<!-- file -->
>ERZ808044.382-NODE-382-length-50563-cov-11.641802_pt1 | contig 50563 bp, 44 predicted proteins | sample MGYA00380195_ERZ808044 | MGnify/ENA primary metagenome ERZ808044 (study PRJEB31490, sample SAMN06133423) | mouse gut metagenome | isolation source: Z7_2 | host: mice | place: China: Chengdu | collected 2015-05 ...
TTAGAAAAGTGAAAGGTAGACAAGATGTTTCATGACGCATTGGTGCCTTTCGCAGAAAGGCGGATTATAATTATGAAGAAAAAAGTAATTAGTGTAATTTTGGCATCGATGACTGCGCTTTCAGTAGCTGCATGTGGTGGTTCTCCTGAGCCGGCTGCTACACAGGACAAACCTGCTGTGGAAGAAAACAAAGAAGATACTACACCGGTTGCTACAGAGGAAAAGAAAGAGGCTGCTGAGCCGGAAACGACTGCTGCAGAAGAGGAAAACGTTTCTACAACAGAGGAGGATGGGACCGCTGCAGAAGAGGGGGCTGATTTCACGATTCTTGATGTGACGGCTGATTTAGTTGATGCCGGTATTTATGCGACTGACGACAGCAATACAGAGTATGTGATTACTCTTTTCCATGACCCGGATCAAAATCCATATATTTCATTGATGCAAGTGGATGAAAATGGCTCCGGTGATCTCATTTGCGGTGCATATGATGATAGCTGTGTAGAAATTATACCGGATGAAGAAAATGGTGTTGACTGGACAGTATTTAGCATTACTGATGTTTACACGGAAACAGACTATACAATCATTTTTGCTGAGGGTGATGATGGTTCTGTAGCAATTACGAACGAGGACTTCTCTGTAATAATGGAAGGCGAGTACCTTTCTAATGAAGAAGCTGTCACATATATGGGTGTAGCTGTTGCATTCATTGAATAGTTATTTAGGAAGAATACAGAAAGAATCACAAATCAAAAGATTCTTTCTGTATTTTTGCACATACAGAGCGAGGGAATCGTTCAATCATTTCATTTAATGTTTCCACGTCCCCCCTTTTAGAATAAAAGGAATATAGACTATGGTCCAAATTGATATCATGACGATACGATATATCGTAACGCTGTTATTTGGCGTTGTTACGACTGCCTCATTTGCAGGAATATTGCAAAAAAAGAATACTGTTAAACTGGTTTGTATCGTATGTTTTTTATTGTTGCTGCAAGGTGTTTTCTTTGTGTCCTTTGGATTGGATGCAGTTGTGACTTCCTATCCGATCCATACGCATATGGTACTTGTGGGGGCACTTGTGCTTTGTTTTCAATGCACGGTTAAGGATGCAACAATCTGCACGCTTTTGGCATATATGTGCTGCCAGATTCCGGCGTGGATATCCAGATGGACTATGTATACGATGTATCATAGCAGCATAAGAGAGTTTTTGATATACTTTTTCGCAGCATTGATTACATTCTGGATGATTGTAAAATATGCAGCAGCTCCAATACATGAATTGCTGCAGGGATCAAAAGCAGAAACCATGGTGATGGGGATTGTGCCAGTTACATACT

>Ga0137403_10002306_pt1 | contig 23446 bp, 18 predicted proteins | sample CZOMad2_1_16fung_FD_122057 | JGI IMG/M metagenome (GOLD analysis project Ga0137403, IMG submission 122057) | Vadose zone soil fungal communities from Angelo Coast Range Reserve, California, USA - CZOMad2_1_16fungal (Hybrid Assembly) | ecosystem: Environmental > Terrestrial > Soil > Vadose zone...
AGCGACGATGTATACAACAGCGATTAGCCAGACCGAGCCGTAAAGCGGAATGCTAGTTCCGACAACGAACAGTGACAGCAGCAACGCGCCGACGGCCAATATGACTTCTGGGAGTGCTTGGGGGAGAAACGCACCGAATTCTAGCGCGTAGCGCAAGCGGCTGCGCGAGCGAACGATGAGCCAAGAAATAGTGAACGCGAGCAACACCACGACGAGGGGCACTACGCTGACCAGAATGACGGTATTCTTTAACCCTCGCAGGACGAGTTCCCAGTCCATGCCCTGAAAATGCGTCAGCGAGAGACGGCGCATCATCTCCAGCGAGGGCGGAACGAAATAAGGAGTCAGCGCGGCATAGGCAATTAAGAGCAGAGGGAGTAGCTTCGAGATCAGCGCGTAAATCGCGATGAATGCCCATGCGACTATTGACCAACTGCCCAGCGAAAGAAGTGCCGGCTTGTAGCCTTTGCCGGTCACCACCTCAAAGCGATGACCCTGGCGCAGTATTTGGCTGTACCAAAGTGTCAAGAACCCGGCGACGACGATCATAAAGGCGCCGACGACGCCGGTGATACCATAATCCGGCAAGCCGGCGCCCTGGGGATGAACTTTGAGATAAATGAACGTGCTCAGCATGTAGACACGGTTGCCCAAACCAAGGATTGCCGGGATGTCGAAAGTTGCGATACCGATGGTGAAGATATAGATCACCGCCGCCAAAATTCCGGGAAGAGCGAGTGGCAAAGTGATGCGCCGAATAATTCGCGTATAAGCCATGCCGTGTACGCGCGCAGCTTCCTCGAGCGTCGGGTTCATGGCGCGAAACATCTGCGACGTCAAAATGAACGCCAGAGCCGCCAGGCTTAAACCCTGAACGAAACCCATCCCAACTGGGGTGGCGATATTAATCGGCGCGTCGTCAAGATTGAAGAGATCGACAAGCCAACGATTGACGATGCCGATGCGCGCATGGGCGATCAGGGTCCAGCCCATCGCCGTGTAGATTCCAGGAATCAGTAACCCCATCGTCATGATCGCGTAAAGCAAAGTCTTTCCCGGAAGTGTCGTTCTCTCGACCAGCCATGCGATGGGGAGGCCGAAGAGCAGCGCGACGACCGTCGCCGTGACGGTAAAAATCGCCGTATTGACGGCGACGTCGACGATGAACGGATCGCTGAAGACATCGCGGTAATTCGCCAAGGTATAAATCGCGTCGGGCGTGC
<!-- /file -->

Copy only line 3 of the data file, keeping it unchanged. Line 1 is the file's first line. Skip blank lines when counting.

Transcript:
>Ga0137403_10002306_pt1 | contig 23446 bp, 18 predicted proteins | sample CZOMad2_1_16fung_FD_122057 | JGI IMG/M metagenome (GOLD analysis project Ga0137403, IMG submission 122057) | Vadose zone soil fungal communities from Angelo Coast Range Reserve, California, USA - CZOMad2_1_16fungal (Hybrid Assembly) | ecosystem: Environmental > Terrestrial > Soil > Vadose zone...